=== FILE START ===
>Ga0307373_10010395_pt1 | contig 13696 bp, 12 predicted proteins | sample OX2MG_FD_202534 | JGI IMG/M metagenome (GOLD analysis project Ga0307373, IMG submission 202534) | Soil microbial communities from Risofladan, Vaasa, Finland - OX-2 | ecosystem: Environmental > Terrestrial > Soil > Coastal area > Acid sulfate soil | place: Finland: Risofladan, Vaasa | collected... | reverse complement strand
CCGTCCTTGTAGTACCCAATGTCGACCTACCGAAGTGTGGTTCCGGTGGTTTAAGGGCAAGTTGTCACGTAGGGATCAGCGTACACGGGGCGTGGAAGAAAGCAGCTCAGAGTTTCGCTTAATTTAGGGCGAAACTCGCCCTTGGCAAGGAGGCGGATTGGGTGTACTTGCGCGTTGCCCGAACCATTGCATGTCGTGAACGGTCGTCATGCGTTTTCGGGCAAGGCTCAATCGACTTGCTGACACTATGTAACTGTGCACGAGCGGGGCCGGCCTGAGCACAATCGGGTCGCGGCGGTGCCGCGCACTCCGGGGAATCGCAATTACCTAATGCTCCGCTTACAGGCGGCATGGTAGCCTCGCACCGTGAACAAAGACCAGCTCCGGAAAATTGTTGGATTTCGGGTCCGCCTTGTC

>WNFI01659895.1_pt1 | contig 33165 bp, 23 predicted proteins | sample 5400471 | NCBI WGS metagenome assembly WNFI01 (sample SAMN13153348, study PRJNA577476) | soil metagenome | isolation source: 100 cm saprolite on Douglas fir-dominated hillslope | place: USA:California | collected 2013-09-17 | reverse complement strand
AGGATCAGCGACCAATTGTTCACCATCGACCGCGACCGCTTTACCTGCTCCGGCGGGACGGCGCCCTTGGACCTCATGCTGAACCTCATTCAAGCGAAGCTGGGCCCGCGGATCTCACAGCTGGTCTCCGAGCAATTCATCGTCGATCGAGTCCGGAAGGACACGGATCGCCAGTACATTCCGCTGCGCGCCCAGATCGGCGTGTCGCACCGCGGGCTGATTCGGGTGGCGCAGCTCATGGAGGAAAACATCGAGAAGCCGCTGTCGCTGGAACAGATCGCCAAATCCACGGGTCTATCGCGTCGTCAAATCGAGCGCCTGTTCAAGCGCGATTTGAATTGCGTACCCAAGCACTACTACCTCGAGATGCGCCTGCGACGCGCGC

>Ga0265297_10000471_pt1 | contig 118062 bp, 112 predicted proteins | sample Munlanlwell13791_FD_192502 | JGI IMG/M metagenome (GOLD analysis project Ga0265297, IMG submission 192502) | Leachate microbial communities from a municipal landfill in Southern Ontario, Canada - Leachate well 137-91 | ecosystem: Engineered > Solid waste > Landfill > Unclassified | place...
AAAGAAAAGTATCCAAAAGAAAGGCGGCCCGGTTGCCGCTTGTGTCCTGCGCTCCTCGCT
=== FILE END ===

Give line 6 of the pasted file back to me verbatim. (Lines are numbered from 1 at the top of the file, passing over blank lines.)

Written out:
AAAGAAAAGTATCCAAAAGAAAGGCGGCCCGGTTGCCGCTTGTGTCCTGCGCTCCTCGCT